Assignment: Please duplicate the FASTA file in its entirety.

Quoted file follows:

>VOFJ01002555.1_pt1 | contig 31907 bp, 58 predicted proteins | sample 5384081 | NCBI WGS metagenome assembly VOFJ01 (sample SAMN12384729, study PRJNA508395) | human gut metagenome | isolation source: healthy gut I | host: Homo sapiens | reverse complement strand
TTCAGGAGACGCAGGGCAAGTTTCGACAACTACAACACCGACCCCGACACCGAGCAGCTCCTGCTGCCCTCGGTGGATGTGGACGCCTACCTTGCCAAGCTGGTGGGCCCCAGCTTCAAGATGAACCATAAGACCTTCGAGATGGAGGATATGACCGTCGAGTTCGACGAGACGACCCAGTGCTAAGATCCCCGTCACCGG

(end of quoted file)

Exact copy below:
>VOFJ01002555.1_pt1 | contig 31907 bp, 58 predicted proteins | sample 5384081 | NCBI WGS metagenome assembly VOFJ01 (sample SAMN12384729, study PRJNA508395) | human gut metagenome | isolation source: healthy gut I | host: Homo sapiens | reverse complement strand
TTCAGGAGACGCAGGGCAAGTTTCGACAACTACAACACCGACCCCGACACCGAGCAGCTCCTGCTGCCCTCGGTGGATGTGGACGCCTACCTTGCCAAGCTGGTGGGCCCCAGCTTCAAGATGAACCATAAGACCTTCGAGATGGAGGATATGACCGTCGAGTTCGACGAGACGACCCAGTGCTAAGATCCCCGTCACCGG